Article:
Orphaned transracial international ungrateful insurgent Class Bastard.
"You know the saddest thing I ever saw? When the army pacifies a Native tribe, they take the children away. They cut off their hair… they give them new names. John Smith, William Sherman. Then they ship them east to boarding school.
That’s not the worst. Sometimes a John Smith or a William Sherman would escape, and make it back to their home tribe.
Well, they’d forgotten their language. Their stories. They are unwelcome. So what do they do? They don’t fit in either world.
….So what do they do? They roam. And they die."
"Possession," Penny Dreadful
Penny Dreadful is trash (and not in the arch, knowing way it tries so hard to be)— this scene’s impact is gutted by its equation of genocidal mass child abduction with the personal problems of a white European character who also doesn’t “fit in either world…” /eyeroll
Shitbrained equation redacted tho, I find this the most striking articulation of abduction industry ethnocide I’ve seen from mainstream media.
"In one often repeated story, a Native American girl in Oklahoma raises her hand when the teacher asks, “Who here can speak a foreign language?” She replies: “I can. English,” incurring the teacher’s disapproval. Yet for her—indeed, for all Native Americans—English is a foreign language. The power of their native tongues has lingered all over the land, as shown in rivers such as the Chattahoochee, Monongahela, and Susquehanna. Rarely do newcomers rename rivers; they merely mangle the old pronunciation. For instance, in Ojibwe misi-ziibi means “Great River.”"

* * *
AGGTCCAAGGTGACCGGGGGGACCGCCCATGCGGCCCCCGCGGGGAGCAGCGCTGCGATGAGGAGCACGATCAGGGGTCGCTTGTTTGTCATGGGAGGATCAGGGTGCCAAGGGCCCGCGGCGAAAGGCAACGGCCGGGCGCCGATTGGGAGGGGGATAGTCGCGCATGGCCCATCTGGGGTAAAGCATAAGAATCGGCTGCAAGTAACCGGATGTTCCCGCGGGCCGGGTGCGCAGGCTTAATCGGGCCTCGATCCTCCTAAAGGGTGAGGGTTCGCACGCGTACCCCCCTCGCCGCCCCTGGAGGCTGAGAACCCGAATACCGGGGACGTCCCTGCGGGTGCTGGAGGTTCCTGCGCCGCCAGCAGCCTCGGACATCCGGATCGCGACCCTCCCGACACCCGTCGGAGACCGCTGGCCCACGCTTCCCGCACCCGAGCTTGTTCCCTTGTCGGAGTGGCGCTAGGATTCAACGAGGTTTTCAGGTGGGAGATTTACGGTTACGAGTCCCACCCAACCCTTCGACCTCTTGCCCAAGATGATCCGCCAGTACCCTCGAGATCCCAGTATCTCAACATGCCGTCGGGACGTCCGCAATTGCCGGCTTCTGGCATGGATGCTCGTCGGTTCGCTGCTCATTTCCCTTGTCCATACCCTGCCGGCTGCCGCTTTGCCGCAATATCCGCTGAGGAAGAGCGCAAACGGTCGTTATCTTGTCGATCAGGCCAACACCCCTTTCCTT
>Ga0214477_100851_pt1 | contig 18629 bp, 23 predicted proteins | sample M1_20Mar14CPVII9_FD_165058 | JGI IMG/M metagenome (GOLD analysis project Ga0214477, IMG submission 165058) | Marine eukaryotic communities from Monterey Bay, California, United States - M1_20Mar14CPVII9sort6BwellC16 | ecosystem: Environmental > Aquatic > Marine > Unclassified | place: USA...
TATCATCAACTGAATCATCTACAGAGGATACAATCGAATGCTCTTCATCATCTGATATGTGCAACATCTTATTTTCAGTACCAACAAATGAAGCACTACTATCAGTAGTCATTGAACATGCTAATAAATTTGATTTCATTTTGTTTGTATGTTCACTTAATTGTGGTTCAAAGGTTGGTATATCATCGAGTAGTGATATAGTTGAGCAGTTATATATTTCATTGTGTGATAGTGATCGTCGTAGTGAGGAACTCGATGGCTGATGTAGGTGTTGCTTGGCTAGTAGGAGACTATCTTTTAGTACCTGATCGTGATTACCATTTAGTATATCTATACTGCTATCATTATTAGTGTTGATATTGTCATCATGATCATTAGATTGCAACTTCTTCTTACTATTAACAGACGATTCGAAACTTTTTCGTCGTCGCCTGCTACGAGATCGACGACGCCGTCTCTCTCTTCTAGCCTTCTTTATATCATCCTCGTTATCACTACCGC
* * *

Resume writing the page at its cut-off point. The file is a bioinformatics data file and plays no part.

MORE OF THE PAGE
"Good afternoon. I am Mavutaseuv, Indian Girl with a Different Face. I am known as Diane Millich, and I am a citizen of the Southern Ute Indian tribe located in Ignacio, Colorado. When I was 26 years old, I dated a non-Indian, a white man. After six months, we were married. My non-Indian husband moved into my house on the reservation. To my shock, just days after our marriage, he assaulted me. After a year of abuse and more than a hundred incidences of being slapped, kicked, punched, and living in horrific terror, I left for good. During that year of marriage, I called the police many times. I called our Southern Ute tribal police department, but the law prevented them from arresting and prosecuting my husband because he was non-Indian. The county sheriff could not help me because I am a Native woman and the beatings occurred on tribal reservation land. After one beating, my ex-husband called the tribal police and the sheriff’s department himself just to show me that no one could stop him. All the times that I called the police and nothing was done only made my ex-husband believe he was above the law and untouchable. My ex-husband told me, ‘You promised us until death do us part, so death it shall be.’ Finally he arrived at my office armed with a gun. I am alive today only because my coworker pushed me out of harm’s way and took the bullet in his shoulder. For this crime he was finally arrested. But because he had never been arrested for any of the abuse against me, he was treated as a first-time offender. The state prosecutor and him reached a plea agreement of ‘aggravated driving under revocation’. If the bill being signed today were law when I was married, it would have allowed my tribe to arrest and prosecute my abuser. When this bill is signed, The Violence Against Women Act will finally reach Native American women like me."
Diane Millich at the signing of the reauthorization of the Violence Against Women Act March 7, 2014 [x
] (via nitanahkohe